Virtually unreported last week was a troubling report by US Interior Secretary Sally Jewell who warned that the US will be forced to deal with a flood of Climate Change refugees In Alaska as towns and villages are washed away or consumed in a rapid warming of the arctic unlike anything experienced in Human history. This on the heels of data from the Japan Meteorological Agency showing that that the global mean temperature increase in March was an astonishing 6/10 of a degree hotter than March, the most precipitous increase in 125 years.
“The JMA measurements go back to 1891 and show that every one of the past 11 months have been the hottest ever recorded for that month,” the Guardian Newspaper reported. The numbers and data were corroborated by NASA Friday. Those numbers have been growing at an alarming rate since 2014, outpacing previous years. 2015 was higher still, shocking even scientists. The UK Met Office predicts that 2016’s numbers will set a new and dangerous record.
“We can’t turn this around,” Jewell said during a recent official visit to Canada. “We can stem the increase in temperature, we can stem some of the effect, perhaps, if we act on climate. But the changes are under way and they are very rapid.”
Kivalina, Alaska finds itself the poster child on the frontlines of that growing climate crisis. The town finds itself increasingly imperiled by rising seas amid a string of warm winters and diminished sea ice. Ice once insulated the coast and town from erosion. The lack of ice in recent seasons has seen increased flooding and erosion. A predominantly indigenous Inupiat community, the site has seen indications of human activity for more than a thousand years. Rising sea levels could permanently erase the community within 10 years.
Kivalina, population 382, according to the 2013 census, lies above the Arctic circle just 200 miles from the north pole. In recent years it has had to be evacuated several times as storms and flooding swamped the island town. A narrow lagoon separates the town from the mainland, with few avenues for escape in a crisis, a looming likelihood that the residents of Kivalina are now appealing to Washington for help.
“We really need that evacuation road,” City Council Administrator Janet Mitchell to the Alaska Dispatch News on Saturday. “We have no way of getting off the island in the event of a major storm. Planes won’t be able to come in. We won’t be able to go anywhere because in fall-time, much less spring, traveling conditions are very bad. We would be stuck.”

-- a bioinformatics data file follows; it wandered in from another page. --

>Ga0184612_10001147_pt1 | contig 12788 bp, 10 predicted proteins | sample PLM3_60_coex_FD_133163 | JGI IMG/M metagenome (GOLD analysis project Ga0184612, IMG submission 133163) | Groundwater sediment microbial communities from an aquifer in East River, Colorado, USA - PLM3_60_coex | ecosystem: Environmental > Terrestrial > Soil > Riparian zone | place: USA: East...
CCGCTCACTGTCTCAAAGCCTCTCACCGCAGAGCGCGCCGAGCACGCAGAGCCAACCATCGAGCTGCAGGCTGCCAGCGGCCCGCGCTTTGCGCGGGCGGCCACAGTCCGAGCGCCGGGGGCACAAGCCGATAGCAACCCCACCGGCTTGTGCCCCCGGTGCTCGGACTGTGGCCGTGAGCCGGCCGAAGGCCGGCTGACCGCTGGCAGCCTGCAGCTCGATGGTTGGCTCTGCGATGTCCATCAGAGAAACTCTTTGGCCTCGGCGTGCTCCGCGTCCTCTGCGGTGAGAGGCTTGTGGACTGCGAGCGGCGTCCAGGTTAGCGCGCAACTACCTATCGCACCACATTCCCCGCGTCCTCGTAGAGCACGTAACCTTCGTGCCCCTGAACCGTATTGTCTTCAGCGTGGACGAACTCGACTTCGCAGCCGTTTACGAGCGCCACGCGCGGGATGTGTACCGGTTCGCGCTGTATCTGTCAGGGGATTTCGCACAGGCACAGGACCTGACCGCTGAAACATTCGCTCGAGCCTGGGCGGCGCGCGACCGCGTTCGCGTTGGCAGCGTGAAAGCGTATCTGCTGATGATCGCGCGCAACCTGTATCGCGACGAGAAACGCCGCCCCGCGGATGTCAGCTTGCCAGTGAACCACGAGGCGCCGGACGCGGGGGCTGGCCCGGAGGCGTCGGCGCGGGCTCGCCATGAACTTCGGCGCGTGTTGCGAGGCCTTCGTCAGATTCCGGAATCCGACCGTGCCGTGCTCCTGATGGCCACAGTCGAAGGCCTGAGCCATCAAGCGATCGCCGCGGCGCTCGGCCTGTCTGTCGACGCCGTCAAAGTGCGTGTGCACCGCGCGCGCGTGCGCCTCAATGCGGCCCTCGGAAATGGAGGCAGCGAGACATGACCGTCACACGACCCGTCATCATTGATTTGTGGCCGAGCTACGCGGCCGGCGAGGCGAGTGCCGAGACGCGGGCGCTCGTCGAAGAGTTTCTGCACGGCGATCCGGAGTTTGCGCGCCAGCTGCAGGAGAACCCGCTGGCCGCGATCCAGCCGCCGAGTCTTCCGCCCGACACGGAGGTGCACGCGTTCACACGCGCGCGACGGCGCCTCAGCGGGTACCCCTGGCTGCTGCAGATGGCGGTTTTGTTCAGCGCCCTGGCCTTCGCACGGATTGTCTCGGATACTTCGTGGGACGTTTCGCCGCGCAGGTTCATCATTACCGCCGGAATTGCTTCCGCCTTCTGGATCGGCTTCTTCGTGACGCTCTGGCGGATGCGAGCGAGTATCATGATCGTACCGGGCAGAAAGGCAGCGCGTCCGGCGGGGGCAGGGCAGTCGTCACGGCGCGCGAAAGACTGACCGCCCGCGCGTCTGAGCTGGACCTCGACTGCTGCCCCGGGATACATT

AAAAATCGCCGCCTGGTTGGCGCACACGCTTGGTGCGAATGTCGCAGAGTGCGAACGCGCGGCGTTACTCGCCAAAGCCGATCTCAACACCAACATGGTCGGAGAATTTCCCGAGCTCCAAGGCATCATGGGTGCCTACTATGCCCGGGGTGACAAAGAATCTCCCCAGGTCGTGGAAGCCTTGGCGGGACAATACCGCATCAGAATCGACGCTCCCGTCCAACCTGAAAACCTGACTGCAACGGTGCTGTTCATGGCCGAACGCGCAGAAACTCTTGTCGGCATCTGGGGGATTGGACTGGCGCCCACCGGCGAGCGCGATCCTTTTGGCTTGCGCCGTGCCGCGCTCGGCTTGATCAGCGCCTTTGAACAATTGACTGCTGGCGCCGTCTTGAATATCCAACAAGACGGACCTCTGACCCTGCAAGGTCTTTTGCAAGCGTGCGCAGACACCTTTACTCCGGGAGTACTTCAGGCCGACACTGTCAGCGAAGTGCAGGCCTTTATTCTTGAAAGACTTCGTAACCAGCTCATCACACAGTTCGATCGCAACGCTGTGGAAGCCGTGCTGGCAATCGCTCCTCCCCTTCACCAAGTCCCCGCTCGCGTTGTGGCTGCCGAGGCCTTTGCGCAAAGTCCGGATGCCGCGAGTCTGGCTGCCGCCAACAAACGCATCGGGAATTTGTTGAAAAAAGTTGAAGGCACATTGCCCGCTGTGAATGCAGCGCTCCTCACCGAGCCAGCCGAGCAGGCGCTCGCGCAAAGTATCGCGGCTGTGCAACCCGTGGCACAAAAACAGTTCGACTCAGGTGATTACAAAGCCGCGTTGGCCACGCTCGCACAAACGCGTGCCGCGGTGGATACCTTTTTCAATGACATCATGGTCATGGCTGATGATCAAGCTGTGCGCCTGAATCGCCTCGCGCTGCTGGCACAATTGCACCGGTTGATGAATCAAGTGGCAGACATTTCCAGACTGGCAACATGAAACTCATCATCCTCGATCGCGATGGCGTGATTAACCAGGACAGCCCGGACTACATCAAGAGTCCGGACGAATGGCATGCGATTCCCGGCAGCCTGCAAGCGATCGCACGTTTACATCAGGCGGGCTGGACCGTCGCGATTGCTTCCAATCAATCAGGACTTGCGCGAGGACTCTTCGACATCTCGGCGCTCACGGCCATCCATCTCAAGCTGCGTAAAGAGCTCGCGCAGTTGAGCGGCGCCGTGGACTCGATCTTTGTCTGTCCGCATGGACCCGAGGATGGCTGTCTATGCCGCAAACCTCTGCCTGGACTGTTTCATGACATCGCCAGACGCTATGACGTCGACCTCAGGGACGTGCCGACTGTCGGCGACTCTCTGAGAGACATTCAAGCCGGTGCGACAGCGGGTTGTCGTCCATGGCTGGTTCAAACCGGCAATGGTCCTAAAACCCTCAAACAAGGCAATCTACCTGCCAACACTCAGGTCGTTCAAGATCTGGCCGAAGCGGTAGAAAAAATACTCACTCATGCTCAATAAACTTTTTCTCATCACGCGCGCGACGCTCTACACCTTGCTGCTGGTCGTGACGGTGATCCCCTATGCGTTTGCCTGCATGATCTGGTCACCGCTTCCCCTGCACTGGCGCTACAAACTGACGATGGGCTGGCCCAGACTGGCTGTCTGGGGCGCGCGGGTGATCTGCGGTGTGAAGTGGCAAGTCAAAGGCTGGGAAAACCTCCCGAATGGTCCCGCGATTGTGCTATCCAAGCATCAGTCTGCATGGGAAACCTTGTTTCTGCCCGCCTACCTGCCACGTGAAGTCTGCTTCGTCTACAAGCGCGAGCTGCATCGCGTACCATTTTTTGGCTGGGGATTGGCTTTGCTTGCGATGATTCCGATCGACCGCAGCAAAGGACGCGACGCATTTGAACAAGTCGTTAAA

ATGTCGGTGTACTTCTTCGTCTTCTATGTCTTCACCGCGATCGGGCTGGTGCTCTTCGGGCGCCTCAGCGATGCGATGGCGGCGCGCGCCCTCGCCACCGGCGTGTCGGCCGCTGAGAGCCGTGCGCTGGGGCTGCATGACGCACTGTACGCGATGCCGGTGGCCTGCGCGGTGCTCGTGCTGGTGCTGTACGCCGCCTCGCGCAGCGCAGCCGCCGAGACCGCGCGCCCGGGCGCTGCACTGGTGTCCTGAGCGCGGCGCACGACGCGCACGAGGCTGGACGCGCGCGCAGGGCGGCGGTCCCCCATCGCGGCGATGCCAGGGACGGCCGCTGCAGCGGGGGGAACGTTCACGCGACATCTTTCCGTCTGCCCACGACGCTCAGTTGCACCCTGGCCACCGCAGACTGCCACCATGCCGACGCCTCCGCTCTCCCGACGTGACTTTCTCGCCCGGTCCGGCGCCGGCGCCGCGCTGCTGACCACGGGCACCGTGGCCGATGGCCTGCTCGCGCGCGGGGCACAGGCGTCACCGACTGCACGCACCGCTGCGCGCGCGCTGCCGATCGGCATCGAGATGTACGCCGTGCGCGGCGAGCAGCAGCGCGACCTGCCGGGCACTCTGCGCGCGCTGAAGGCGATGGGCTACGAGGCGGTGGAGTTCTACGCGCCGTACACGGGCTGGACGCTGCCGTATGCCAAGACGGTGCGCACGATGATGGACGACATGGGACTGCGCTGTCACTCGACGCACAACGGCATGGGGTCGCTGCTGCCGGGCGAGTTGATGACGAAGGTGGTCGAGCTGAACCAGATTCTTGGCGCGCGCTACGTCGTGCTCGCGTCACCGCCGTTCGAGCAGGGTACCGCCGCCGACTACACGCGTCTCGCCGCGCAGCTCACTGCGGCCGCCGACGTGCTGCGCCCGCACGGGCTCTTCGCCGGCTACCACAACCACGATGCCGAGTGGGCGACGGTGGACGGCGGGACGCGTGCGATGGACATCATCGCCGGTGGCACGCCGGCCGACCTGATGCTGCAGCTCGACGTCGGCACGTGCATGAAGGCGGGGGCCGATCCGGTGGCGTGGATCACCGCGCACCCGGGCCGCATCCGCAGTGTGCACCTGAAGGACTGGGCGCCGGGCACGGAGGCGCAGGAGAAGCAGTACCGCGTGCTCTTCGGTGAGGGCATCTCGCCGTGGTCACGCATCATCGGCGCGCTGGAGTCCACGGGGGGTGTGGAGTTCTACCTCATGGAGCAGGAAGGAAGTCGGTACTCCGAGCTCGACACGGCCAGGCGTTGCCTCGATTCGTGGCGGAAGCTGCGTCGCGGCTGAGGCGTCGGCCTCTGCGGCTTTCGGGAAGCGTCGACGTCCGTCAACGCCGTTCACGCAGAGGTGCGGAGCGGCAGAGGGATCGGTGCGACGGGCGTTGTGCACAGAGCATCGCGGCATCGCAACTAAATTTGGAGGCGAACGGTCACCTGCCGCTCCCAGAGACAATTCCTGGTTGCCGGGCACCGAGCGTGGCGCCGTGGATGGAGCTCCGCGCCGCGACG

1400 miles east, in Alberta Canada, just below the Arctic Circle, a bit of tragic irony is unfolding as massive wildfires besiege the town of Fort McMurray. Canada and the northwest have seen a stunning increase in the number and severity of wildfires driven by a combination of global warming and el Nino weather patterns. Alberta has seen more than double the average number of annual wildfires this year, or about 330 so far. Western Canada , including Alberta faced a severe drought last year, essentially turning Tundra into tinder.
“One factor that is often overlooked,” the BBC reported, in the race to discover the causes of natural disasters is demography. Just before the last major El Niño in 1997, the population of Fort McMurray was just over 30,000. The last census indicated it was over 60,000. More people means not just a greater impact when fires occur, it also suggests the chances of one starting are increased.”
In recent years Fort McMurray has seen, in a twist of ironic fate, a boom in oil sands extraction. Some 30% of the population is employed in the mining and oil and gas extraction industry, essentially feeding a global climate cycle now poised to incinerate the town. It is that cycle which binds the two imperiled communities.
As of early Friday morning, 88 thousand people were forced to flee the growing fires, which now surround the town. 25,000 of those, according to Canadian authorities, are facing an additional emergency resettlement to keep ahead of the flames. More than 1800 homes and businesses had already been destroyed, and officials feared the town could be lost altogether. In a BBC update, “the Waterways district had lost 90% of its homes, with 70% lost in Beacon Hill and 50% in Abasand.”
But it could be the long term impacts of smoke and particulates that create more lasting global consequences. Soot from fires can affect the climate in a spectrum of waves. The smoke from the Fort McMurray fires, which satellite images show plainly hundreds of miles from their source are alternately depositing soot throughout the region while still more is carried aloft. The deposited soot absorbs heat and sunlight increasing surface temperatures and strengthening heatwaves. That in turn heats lakes and rivers, such as the Mackenzie River, whose warmed waters are carried to the Arctic where warming is further accelerated.
Soot carried into the atmosphere traps heat normally radiated back into space. Additionally the soot falls back to earth on Arctic ice and glaciers, further accelerating temperature rise and ice melt. But the narrative in the Press remains the he said/she said soap opera distraction of the American presidential campaign, filled with bombast, innuendo and snide remarks but lacking in substance and perspective to the true crisis facing the planet. We saw that at least once before, upon the deck of the doomed ship Titanic. With waters rising, there weren’t enough lifeboats to save many of the passengers. Meanwhile on the bridge the captain dithered while on deck among the panicked and hopeless passengers, the band played on.